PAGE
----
There are many reasons I am in Singapore teaching photography. One reason is that the people in the organization hosting me (and the government too) know the importance of creativity in moving their culture up the economic pyramid. America has been at the top of that cultural creativity pyramid for a long, long time. In recent years I have started wondering how long that can continue. (Yes, I am contributing to that by teaching here, but if the Singaporeans are smart enough to recognize and use my talents, more power to them.)

I have seen globalization across the world in a myriad of countries and cultures. Am I the only one who notices how globalizing cultures seem to be working their way up Maslow’s hierarchy of human needs? That theory states that human needs can be viewed in a five level pyramid with physiological needs at the bottom and the need for self-actualization at the top. The psychologist, Abraham Maslow developed published his theory his 1954 book “Motivation and Personality.” His thinking aligns with that of other psychologies of human developmental, all of which emphasize stages of growth in all humans, regardless of culture, ethnicity or nationality.

In some ways, the ideas behind America itself align with Maslow’s pyramid, especially when you think about “…life, liberty and the pursuit of happiness.” Events of the last week or so have shown me how other countries/cultures are racing to the top of that pyramid. I fear that the top of that pyramid, like any other, has only room for a few people. We Americans have been used to being at the top. The last week or so has shown me how we are losing the edge that kept us there and that, regardless of your political affiliation, should be profoundly troubling to all Americans.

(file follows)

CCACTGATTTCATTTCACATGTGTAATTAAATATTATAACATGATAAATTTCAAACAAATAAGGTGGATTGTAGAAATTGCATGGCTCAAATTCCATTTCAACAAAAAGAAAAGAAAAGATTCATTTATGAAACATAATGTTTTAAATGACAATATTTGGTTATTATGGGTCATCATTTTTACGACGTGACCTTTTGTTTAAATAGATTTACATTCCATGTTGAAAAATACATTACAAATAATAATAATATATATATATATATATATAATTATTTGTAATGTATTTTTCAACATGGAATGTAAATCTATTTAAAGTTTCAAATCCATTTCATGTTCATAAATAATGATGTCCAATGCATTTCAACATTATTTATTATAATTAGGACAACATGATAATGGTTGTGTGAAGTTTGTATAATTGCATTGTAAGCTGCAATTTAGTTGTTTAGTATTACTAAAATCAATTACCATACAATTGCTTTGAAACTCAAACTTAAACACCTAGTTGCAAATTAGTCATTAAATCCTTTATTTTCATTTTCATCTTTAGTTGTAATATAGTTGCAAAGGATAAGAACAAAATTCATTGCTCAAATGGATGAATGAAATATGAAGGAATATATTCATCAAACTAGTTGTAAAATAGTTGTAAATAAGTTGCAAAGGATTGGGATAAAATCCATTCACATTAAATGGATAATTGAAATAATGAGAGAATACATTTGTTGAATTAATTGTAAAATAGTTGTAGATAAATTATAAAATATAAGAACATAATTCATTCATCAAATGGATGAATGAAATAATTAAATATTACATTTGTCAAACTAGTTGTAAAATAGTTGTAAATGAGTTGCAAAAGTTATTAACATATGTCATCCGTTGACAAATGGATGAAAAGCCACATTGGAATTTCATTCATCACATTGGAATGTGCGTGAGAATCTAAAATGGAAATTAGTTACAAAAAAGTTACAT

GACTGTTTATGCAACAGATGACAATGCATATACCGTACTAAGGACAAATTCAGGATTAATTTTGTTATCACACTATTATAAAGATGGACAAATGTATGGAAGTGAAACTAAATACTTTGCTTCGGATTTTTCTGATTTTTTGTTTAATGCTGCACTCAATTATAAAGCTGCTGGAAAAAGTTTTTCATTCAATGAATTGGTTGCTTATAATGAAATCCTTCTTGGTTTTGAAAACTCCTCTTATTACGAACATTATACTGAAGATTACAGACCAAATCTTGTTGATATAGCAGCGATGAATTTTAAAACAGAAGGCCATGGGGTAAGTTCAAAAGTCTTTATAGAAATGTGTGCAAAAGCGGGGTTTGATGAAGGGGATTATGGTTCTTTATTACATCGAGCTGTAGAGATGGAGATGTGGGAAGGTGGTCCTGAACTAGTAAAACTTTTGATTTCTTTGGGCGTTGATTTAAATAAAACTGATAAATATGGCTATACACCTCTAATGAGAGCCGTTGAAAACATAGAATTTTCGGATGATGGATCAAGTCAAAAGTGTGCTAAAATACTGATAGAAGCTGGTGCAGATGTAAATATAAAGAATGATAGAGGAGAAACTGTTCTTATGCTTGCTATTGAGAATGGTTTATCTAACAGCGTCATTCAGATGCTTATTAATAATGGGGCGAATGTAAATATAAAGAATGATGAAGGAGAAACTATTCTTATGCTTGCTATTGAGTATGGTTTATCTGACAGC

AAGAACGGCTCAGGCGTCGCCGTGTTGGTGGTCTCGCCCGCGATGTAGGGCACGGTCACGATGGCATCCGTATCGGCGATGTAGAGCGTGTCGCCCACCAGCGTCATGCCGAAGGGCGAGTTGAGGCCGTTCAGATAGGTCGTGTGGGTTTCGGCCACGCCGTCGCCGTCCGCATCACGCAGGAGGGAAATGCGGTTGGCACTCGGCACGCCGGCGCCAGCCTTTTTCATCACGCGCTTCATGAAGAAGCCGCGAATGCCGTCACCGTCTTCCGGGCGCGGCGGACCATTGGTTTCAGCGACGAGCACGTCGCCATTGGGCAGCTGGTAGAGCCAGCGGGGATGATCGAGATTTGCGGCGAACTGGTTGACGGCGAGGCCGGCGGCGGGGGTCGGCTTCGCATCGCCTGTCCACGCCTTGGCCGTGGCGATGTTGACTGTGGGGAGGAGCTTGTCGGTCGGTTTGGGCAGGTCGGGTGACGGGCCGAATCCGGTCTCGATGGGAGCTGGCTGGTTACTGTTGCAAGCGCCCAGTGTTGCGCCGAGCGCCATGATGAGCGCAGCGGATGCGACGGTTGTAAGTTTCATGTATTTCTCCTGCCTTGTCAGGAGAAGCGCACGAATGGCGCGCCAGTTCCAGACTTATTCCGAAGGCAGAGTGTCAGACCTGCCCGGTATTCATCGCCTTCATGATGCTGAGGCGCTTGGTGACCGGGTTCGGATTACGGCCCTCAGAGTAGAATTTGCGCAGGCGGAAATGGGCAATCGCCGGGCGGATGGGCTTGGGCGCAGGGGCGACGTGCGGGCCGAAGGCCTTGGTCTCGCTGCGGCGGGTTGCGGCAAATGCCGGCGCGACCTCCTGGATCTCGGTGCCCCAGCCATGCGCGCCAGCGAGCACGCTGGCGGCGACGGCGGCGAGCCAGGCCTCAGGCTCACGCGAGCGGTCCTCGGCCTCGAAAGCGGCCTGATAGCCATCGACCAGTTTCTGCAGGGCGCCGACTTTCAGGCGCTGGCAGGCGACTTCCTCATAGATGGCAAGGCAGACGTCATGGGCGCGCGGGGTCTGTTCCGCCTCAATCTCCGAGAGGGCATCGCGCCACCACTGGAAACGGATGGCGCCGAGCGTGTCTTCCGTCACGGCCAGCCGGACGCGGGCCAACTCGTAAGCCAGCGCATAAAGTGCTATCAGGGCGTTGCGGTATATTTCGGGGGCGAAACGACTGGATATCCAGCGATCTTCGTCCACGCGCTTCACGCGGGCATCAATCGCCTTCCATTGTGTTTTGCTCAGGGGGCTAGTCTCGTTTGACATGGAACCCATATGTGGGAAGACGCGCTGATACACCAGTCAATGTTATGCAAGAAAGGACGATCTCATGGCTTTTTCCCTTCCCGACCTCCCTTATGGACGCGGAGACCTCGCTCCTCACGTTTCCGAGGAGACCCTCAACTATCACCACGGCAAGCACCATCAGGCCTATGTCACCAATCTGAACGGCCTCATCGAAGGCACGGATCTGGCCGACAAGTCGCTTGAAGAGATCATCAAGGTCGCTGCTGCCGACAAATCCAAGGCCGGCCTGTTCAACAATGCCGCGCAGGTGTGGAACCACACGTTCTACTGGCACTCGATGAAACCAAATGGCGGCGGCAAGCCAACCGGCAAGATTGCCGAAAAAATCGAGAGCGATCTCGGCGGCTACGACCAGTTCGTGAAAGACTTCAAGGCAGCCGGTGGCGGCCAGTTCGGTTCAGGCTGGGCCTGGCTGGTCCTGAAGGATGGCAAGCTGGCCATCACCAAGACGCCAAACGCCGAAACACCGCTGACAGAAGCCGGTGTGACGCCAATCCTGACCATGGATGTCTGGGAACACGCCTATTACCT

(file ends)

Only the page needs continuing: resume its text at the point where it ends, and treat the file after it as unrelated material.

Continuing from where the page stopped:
One response to “They plan on eating our lunch”

  1. Thank you for thinking ahead, and posting your thoughts on the future of technology and sacrificing. I recently moved to Germany from the states and it is interesting to observe how different communities contribute to the greater good of the environment. Many people here ride bicycles (even in the 8 inch snow we had this week), use public transport, and commute via walking. Sure, it would be easier in America if the infrastructure for trains hadn’t been tromped with big business interstate funding in the 40’s, but what it really comes down to is personal choice. Each person can choose whether to own a car, practice recycling, and be aware of their own carbon footprint. Future foresight should be packaged less as an option and more as an unavoidable reality.